Students may elect a computational molecular biology specialty within the genetics major. This requires that the research project be in the field of computational molecular biology. IG2 majors will be expected to complete all of the courses required for the genetics and genomics major, except that one semester of BCB 690 Student Seminar in Bioinformatics and Computational Biology can be substituted for GENET 690 Graduate Student Seminar in Genetics. Students will be expected to take additional courses in the area of specialization.
M.S. students will take the above core courses and seminars with the following changes: participate in one Workshop in Genetics (GENET 591 Workshop in Genetics) and present their research once (GENET 690 Graduate Student Seminar in Genetics). Additional coursework may be selected to satisfy individual interests or departmental requirements.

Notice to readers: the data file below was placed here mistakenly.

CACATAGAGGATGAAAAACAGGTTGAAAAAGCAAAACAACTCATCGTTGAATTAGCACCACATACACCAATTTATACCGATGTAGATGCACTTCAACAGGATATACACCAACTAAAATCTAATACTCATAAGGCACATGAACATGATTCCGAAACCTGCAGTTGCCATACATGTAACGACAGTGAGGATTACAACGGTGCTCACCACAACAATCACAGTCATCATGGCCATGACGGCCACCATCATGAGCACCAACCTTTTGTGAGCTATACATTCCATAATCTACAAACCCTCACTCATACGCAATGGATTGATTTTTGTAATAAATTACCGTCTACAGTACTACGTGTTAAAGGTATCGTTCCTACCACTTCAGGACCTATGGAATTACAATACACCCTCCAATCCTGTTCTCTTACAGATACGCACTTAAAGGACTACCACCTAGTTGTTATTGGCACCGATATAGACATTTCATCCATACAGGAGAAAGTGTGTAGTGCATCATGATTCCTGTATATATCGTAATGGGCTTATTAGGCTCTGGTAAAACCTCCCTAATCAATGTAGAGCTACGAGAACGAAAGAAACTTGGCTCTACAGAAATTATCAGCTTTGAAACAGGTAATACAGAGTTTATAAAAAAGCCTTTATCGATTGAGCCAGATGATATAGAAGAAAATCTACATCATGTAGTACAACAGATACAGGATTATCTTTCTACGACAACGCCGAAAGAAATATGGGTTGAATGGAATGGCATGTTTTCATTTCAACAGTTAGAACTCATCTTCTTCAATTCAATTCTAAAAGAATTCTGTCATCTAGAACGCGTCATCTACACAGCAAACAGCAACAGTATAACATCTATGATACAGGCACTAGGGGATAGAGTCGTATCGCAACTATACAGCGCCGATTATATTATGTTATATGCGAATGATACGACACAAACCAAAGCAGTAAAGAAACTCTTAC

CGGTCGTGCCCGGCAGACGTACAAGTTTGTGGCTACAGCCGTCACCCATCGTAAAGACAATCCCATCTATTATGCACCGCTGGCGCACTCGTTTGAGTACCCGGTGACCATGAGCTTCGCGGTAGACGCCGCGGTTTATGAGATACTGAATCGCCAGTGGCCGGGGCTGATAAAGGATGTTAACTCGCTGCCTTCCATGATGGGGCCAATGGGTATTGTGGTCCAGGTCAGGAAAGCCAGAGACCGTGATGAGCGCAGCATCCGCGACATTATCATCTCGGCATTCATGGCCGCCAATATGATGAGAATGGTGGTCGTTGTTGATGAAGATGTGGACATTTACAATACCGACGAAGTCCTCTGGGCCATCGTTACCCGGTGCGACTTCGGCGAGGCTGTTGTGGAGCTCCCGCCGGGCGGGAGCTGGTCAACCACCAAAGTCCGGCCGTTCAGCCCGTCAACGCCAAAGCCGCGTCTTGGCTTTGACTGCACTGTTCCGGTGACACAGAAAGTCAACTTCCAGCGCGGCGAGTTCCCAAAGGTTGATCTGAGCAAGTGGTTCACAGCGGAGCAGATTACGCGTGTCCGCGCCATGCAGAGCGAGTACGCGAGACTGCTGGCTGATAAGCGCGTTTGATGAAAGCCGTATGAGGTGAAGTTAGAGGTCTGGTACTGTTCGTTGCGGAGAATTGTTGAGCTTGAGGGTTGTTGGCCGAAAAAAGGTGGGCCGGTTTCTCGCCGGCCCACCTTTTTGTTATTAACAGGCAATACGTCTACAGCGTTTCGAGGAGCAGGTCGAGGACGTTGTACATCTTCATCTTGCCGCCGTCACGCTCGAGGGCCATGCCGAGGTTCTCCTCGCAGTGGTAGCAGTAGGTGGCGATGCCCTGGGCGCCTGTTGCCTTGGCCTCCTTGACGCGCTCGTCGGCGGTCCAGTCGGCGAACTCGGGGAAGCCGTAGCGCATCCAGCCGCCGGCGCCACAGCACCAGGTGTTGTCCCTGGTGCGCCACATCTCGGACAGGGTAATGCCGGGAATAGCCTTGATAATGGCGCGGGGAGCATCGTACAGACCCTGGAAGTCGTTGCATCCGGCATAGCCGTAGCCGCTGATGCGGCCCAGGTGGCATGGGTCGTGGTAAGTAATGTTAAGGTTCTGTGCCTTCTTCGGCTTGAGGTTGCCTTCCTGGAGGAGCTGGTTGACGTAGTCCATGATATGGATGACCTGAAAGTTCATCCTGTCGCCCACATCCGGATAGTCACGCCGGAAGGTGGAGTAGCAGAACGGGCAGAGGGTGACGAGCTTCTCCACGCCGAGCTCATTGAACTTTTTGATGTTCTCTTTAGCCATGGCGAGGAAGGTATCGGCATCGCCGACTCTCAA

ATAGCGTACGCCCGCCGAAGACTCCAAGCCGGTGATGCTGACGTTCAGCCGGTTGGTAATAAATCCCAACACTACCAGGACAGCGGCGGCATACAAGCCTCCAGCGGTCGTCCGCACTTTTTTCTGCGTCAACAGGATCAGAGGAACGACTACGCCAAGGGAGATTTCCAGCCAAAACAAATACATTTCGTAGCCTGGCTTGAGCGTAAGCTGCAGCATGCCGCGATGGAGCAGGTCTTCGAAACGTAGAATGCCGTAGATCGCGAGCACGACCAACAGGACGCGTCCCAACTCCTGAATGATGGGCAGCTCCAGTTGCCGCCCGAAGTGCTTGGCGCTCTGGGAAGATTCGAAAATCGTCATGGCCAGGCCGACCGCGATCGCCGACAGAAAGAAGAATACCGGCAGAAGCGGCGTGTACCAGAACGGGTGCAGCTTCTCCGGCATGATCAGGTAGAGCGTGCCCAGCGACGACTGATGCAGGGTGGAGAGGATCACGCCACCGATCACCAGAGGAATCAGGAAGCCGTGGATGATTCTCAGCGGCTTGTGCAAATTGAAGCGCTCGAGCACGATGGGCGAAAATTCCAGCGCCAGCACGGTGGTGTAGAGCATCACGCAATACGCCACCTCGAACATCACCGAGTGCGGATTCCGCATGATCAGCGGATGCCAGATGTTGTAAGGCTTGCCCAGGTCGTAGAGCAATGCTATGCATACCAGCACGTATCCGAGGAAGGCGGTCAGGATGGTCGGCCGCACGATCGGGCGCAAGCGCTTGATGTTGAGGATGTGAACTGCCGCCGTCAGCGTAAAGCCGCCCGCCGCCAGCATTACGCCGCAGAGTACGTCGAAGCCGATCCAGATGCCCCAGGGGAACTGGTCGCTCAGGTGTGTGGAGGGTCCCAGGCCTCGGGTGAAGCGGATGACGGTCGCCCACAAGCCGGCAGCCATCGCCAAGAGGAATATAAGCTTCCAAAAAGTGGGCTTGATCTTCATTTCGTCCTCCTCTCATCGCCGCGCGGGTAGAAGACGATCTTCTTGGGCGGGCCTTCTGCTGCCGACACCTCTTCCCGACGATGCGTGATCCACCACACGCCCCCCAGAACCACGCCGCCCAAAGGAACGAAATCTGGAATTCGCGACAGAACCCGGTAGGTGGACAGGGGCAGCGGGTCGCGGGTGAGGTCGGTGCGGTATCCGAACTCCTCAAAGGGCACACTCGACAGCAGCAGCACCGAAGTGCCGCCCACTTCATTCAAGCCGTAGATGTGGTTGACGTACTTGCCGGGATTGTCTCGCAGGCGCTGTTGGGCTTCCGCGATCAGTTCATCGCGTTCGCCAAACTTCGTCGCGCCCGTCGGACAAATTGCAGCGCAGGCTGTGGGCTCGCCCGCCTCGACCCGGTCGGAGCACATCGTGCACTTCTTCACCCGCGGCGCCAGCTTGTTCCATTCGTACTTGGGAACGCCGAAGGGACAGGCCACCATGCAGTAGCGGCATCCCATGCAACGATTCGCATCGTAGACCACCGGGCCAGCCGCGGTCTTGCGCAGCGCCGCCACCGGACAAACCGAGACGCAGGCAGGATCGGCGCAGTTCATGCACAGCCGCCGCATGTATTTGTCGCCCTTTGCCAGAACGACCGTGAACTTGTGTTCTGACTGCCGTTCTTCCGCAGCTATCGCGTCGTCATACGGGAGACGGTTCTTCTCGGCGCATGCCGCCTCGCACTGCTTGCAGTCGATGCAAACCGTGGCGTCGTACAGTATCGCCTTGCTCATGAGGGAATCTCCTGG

The course designator Genet applies to graduate courses taught by the interdepartmental major in Genetics and Genomics.
Students wishing to minor in genetics and genomics must submit a complete application to the graduate program. Requirements for the successful completion of a minor at the Ph.D. or M.S. levels are: completion of three of the four categories of the common-core required lecture courses listed above. One semester of Seminar in Genetics is recommended.
GENET 690 Graduate Student Seminar in Genetics
GENET 691 Faculty Seminar in Genetics
GENET 692 Conceptual Foundations of Genetics
One member of the POS committee must be a Genetics faculty member.